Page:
Seven Saturdays Until Kickoff
We’re just weeks away from the start of the season! Be there for every big play of 2021. Season tickets are on sale now starting at 3 easy payments for only $64 per ticket.
CORAL GABLES, Fla. – It was, for all of them, an incredibly special family moment.
His parents and his sister couldn’t hold back the tears. His brother couldn’t stop smiling.
And though he too felt the weight of it all, Andy Borregales couldn’t help but crack a joke as he and his family gazed up at the new banner hanging in the rafters of the Carol Soffer Indoor Practice facility commemorating his brother’s All-American season.
“I remember joking around like ‘I think you have to flip it around so there can be a space right next to his name and I can put mine up there, too,” Andy Borregales laughed. “We definitely talked about it. That day was really emotional for my brother and for all of us. He came in here and did all of that in one year…imagine if he would have come here as a freshman. Everything he did in one year, just multiply that times 10 and that’s what we would have done. I’m pretty sure we all cried tears of joy that day.”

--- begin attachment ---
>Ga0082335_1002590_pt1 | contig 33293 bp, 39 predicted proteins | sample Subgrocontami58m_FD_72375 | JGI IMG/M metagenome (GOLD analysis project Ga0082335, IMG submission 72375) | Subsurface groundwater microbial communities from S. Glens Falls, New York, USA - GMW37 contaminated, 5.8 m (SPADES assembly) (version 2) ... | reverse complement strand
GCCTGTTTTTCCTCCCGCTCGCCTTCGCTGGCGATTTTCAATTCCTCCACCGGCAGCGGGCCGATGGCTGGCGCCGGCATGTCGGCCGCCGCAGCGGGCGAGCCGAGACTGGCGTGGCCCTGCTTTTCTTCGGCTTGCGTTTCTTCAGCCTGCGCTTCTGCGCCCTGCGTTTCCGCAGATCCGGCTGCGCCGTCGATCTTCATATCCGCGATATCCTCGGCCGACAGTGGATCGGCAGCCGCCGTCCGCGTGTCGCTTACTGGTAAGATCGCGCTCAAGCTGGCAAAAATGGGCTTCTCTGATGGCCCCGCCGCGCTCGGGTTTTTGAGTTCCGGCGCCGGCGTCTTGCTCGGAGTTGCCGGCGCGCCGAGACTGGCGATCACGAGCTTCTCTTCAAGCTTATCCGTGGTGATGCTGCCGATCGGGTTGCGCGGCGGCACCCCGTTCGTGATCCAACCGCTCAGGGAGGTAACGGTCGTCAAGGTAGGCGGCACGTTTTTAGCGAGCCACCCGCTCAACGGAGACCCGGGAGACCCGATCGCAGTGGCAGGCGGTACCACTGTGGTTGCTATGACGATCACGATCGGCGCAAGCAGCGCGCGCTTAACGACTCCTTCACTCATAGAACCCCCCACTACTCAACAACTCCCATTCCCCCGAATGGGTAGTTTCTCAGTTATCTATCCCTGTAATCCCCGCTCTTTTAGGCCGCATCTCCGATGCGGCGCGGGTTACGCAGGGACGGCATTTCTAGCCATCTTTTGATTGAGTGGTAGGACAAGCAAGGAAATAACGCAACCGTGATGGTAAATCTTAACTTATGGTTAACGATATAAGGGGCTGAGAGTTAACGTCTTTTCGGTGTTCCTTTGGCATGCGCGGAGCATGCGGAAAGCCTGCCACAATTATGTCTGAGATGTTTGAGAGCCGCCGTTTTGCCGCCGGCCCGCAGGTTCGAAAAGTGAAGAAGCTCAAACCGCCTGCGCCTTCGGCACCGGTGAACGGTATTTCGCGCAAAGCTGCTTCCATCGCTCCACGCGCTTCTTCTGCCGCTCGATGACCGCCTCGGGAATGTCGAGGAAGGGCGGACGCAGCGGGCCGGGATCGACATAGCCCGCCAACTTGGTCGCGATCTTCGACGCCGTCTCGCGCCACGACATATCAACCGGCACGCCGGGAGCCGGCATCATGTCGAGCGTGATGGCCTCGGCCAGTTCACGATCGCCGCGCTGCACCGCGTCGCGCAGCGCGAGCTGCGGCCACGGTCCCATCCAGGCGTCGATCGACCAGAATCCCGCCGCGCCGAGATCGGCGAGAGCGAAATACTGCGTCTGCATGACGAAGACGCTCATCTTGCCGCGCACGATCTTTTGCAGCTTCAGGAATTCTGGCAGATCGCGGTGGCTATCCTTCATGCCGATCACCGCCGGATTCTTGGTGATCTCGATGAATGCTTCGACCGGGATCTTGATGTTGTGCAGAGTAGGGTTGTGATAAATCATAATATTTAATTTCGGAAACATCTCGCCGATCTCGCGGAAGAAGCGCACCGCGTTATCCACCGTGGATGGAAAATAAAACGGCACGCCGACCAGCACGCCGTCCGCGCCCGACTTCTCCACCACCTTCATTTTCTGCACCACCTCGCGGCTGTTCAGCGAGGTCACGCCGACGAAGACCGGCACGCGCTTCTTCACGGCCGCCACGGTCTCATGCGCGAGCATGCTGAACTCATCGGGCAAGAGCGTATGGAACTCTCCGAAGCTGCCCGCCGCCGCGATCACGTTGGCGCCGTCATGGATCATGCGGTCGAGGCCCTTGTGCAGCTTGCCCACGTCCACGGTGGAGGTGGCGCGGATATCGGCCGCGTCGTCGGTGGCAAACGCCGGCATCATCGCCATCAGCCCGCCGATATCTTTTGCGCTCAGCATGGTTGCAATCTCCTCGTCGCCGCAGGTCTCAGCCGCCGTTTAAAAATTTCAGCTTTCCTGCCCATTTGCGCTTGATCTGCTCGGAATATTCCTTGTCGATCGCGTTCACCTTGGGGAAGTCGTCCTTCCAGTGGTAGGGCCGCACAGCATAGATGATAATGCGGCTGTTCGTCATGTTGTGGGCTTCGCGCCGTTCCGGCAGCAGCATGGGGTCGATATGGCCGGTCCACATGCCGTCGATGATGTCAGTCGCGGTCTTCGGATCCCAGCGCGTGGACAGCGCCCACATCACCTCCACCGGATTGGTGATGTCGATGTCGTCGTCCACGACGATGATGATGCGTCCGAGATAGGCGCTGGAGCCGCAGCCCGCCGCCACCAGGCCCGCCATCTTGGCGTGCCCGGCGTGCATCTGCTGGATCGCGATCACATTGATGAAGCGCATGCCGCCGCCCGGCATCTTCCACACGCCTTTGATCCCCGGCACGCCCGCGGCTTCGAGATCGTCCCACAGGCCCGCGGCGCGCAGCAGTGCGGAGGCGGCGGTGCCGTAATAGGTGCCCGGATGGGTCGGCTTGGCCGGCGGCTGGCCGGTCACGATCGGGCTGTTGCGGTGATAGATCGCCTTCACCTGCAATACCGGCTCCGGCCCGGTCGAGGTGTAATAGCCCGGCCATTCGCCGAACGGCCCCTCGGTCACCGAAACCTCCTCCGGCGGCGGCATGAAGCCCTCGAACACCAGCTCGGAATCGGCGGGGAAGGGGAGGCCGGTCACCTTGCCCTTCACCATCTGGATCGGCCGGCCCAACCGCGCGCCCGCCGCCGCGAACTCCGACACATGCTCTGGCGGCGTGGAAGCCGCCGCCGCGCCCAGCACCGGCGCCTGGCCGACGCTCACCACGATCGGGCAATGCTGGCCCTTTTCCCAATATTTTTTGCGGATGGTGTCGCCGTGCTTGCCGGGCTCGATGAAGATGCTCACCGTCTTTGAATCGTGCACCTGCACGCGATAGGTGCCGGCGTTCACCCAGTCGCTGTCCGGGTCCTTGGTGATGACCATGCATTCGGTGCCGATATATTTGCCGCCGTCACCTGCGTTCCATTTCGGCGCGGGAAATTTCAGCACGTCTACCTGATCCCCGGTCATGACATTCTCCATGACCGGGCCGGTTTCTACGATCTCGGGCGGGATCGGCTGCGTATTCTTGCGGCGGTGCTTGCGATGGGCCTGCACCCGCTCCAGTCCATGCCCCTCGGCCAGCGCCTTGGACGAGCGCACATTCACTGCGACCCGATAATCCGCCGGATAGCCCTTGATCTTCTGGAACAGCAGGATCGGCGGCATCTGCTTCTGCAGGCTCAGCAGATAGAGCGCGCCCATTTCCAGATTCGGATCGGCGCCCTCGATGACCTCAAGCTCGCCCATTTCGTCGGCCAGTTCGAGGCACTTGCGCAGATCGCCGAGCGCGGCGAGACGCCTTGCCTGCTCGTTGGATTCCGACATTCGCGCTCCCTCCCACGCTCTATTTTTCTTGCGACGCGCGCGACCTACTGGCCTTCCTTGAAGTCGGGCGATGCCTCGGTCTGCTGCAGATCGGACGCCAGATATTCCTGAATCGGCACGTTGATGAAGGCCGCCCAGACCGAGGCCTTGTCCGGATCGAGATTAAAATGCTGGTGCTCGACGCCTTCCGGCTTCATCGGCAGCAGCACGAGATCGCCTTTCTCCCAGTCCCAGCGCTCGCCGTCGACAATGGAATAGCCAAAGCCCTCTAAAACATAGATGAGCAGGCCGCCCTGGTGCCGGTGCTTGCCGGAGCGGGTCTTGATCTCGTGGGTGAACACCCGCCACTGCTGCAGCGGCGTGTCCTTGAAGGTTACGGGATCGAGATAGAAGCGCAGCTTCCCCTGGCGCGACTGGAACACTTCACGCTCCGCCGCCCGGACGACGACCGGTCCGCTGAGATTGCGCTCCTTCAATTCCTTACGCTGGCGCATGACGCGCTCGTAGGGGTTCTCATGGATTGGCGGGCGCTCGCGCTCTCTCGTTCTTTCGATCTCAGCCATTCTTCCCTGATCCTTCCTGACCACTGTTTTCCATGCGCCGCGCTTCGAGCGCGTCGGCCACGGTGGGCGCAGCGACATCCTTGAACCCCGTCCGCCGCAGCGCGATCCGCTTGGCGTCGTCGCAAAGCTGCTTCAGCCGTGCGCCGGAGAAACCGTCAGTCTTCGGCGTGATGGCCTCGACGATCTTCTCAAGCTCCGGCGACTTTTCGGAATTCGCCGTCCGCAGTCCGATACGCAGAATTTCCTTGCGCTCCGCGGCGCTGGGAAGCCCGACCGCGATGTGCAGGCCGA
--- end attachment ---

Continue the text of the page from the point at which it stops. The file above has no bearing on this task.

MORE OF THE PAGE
Despite the occasional bit of good-natured brotherly ribbing – like the wise cracks exchanged on that memorable January day – Andy and Jose Borregales are each other’s biggest fans. And for each of them, the last 18 months have been the stuff of dreams.
Jose Borregales, the former kicker at FIU, transferred to Miami ahead of the 2020 season and went on to become the first Hurricane to win the Lou Groza Award, which is presented annually to the nation’s top collegiate kicker.